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Sunday, 11 September 2011

Great Performance and Bad Attitude? A Trouble-Maker or a Maverick?

A few times this week, the perennial problem of the high performer with a bad
attitude has come up in mentoring sessions with my Vistage members.

It is curious how the very mention of the problem can raise a rueful smile and a knowing nod of the head. How many times do we have to face up to this problem before we take action?
The leader needs to take action before the problem becomes truly corrosive.  I know of one situation where a high performer has failed a drugs test.   If the status quo is allowed to continue then other people in the team can logically assume that that behaviour is permitted, or at worst, there is a blind eye turned towards it, so they might as well safely do the same.
But there is a caveat.   I recall that my old sales mentor, Phil Copp, the sage of Wythenshawe (which is a place in Manchester by the way) was consistently the highest sales performer in the company.  On the other hand, he was probably difficult and at times impossible to manage.
He could be the leader of the awkward squad, he was acerbic, he certainly didn’t suffer fools gladly, and he knew that what he was doing didn’t always conform to the demands of the company.  On the other hand, he was dedicated, loyal, committed and always worked for the best solution for his customers.
Many people could have said that he had a bad attitude but in truth, he was actually a maverick.  Vistage speaker Lee Thayer says that leaders need to have virtuosi around them and Phil was certainly a virtuoso.
So what is answer to the vexed question of what to do with that high performing individual with a truly bad attitude?  However painful it may be, the only real solution is to manage them out before the situation around them deteriorates.  However, the leader needs to watch out that mavericks are not tainted with the allegation that their behaviour is a result of a bad attitude.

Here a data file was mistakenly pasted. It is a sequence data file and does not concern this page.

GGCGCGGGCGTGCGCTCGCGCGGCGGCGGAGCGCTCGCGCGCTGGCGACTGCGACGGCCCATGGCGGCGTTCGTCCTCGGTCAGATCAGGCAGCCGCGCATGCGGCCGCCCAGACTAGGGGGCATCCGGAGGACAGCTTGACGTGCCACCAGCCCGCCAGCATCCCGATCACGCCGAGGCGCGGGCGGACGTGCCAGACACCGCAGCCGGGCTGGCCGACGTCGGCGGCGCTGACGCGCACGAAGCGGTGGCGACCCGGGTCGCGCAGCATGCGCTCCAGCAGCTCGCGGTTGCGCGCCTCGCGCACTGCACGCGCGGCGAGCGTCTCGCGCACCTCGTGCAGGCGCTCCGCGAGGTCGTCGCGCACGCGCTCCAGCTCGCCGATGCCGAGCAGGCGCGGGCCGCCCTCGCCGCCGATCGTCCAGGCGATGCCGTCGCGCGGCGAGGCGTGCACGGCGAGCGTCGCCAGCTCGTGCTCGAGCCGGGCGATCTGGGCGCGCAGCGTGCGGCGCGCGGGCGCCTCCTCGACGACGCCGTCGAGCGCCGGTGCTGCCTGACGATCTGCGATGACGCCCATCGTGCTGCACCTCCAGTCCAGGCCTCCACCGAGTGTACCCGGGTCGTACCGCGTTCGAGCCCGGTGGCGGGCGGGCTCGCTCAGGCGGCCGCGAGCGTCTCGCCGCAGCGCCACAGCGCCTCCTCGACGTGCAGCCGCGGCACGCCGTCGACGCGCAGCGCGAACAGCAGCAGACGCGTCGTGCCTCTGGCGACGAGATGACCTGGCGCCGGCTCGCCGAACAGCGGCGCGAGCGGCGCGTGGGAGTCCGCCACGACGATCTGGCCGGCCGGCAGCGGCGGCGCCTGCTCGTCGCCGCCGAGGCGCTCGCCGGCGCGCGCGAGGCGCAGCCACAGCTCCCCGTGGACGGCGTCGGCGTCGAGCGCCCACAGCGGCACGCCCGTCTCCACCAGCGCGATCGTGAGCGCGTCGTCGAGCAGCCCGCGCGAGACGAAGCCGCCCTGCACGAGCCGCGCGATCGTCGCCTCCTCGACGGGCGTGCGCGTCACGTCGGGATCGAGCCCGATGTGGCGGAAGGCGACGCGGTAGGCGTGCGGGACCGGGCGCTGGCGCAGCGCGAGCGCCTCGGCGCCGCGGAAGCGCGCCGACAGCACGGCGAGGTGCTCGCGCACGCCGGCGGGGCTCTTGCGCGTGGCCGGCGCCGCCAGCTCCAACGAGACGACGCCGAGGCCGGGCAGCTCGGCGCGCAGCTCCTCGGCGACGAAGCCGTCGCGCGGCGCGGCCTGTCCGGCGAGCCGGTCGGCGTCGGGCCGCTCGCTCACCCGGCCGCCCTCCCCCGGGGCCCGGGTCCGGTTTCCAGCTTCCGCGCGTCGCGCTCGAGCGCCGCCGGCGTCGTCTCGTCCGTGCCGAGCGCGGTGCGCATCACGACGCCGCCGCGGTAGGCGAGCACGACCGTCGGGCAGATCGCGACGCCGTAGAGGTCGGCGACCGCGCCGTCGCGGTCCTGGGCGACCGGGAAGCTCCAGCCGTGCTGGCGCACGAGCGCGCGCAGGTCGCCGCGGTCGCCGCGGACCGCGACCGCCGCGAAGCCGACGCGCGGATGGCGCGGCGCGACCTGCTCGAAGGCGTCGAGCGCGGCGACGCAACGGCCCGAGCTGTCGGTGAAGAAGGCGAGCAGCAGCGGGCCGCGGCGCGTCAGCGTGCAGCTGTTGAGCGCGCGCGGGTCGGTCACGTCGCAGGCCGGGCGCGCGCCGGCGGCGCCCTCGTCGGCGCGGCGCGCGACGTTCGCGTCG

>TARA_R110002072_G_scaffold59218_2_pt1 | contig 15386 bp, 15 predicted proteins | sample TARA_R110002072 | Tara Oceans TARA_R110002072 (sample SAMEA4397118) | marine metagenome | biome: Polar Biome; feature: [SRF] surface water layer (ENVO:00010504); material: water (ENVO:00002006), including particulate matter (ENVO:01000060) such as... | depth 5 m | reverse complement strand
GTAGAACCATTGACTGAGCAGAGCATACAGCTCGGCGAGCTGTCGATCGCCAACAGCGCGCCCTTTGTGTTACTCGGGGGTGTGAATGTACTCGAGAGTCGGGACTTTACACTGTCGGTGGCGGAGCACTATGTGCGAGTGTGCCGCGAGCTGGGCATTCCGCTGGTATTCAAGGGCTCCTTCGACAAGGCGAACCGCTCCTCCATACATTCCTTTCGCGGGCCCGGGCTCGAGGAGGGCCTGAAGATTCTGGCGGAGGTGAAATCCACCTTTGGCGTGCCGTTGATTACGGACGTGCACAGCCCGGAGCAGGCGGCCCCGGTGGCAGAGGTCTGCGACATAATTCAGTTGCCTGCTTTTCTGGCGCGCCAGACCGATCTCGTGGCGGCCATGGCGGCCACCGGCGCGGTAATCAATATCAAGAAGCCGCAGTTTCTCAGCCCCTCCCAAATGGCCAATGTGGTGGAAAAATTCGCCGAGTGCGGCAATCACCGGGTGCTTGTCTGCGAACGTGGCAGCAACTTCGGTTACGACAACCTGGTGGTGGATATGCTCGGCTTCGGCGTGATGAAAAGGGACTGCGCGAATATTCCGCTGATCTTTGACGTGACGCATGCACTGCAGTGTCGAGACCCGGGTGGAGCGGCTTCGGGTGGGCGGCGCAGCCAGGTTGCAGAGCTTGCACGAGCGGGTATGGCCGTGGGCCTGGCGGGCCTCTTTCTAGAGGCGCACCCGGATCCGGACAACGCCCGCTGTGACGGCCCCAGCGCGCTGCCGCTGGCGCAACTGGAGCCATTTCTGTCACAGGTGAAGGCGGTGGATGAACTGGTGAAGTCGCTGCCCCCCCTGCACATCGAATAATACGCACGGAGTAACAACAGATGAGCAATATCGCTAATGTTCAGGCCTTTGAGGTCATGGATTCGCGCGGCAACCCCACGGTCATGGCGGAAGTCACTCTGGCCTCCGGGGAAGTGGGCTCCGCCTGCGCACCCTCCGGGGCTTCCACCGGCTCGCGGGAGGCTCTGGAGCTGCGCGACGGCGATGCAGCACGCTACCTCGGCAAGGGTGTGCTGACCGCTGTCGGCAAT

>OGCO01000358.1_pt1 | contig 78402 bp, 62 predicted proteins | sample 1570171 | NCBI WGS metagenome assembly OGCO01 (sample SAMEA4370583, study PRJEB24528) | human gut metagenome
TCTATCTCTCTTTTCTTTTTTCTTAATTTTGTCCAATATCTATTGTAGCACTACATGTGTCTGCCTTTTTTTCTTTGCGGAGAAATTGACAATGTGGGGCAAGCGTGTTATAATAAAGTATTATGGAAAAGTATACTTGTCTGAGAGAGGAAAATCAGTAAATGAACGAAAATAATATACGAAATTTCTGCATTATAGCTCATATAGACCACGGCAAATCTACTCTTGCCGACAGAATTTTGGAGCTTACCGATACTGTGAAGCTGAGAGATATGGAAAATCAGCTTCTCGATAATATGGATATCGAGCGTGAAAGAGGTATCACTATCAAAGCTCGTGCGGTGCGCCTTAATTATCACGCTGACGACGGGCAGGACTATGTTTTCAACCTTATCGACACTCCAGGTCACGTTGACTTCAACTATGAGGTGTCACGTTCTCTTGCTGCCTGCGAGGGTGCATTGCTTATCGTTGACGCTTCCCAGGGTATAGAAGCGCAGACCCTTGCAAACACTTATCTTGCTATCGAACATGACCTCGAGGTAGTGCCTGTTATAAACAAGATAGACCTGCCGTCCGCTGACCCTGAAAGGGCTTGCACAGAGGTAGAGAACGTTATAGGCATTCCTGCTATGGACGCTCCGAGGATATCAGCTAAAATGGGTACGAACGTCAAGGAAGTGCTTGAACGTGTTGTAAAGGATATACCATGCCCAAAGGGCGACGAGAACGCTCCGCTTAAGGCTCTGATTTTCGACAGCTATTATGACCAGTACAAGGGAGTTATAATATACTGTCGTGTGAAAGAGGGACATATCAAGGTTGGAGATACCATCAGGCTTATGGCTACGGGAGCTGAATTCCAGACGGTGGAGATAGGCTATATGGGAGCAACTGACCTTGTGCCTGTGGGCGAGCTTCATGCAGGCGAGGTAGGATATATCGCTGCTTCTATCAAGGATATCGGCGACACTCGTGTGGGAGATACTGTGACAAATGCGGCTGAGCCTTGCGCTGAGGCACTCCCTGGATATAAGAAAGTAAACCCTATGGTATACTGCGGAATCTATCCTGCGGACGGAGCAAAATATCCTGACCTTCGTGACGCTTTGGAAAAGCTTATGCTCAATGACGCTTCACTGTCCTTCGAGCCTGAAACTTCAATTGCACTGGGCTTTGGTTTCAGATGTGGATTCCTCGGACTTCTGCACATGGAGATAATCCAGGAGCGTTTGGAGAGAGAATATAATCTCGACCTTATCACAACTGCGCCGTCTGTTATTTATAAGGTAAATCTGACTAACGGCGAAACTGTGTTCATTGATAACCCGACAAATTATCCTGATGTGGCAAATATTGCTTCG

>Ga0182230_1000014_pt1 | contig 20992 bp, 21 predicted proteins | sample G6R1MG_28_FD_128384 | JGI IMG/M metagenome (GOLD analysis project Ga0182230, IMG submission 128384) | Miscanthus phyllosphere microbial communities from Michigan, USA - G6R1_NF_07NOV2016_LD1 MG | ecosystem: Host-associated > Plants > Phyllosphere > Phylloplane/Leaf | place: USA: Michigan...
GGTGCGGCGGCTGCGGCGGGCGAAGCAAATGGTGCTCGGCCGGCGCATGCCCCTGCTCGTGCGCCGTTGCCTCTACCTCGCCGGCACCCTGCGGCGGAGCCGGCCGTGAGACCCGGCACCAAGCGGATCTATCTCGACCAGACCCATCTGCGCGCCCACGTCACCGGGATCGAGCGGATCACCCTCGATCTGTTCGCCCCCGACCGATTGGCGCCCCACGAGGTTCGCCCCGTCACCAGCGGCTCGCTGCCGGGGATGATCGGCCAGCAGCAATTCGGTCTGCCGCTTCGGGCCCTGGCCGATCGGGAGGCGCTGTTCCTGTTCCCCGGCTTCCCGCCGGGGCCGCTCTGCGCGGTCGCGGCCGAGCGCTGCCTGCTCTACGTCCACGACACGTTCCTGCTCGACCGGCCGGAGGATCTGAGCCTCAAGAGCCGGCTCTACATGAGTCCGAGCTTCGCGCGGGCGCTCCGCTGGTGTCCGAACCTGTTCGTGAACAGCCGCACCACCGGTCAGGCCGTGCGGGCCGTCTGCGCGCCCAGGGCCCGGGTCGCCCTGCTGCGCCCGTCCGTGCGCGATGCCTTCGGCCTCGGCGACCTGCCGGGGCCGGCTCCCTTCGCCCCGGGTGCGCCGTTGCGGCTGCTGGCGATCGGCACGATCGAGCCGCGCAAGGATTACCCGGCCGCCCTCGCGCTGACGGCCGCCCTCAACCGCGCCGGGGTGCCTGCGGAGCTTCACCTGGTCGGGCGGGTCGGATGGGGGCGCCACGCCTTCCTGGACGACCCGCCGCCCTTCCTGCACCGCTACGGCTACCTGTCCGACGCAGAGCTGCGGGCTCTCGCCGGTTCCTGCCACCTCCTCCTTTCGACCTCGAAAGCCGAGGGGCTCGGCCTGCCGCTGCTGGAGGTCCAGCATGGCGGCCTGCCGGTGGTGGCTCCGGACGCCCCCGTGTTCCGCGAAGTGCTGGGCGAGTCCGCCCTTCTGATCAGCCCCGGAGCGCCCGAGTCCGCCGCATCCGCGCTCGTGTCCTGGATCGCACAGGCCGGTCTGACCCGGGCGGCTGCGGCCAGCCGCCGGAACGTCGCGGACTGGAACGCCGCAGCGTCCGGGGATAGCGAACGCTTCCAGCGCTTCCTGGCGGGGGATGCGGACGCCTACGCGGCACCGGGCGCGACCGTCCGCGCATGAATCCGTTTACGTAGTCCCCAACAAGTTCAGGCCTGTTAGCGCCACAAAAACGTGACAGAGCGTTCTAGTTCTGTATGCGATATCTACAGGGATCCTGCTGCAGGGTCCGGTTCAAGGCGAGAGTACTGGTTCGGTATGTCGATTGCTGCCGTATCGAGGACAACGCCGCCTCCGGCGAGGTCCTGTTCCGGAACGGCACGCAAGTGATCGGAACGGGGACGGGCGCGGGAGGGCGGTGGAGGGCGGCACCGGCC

Sometimes we need people around us who are not always easy to manage, who are not necessarily malleable, but who can and will contribute something that is a little different and which can make a big difference.
PS  I have in the past described the high performer with bad attitude as an internal terrorist.  On this tenth anniversary of the dreadful happenings in New York and Washington on 9/11, it would be both inappropriate and insensitive to use that word in the context of business. 

However, the thrust of the argument and what action to take still stands however we describe it.

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Sunday, 4 September 2011

Teller or Seller? Great Leaders Need to be Both!

Some time ago I went to one of my Vistage members (Managing Director of a significantly sized company) for his one-to-one mentoring session and he greeted me with:

“I’m very concerned.”
“OK” I said, “concerned about what?”
“I think that I am beginning to develop certainties” he said, and sat back looking worried.  I pointed out that developing certainties was unlikely to be terminal and he cheered up a bit.
Some judicious questioning elicited the fact that, as a leader, he felt very conscious of the need to involve his people and indeed had put processes in place to ensure that this happened as far as possible throughout the business.  In other words, that was his preferred management style.
What had happened, of course, was something well known to all leaders when in some frustration and possibly even irritation, he had decided to impose his decision and get the job done, rather than do the decent thing and discuss it with his people before taking action.
All leaders are instinctvely tellers or sellers.  The tellers are the authoritative leaders who hand down decisions from on high, top down, and then expect action and even more so, successful action.  In this environment the blame culture flourishes.
The other type is the seller, a leader who shares ideas and thoughts with his/her team and takes action only when satisfied that everyone has bought into the decision.
The problem for the leader is that certain situations demand that he/she needs to be a teller when all instincts scream out to say “That is not your preferred style!”
We need to realise that it is not as black and white as that.  In fact, there is a continuum from teller to seller and we move, hopefully effortlessly, towards one or another as the situation demands.   
The instinctive style of a seller will keep him/her nearer to that end of the continuum but if some movement towards that of the teller is needed, it is vital to understand that it is not a betrayal of all that is holy.
 
It is merely an acceptable answer to an immediate need so don’t worry about it.  It is very unlikely to be terminal.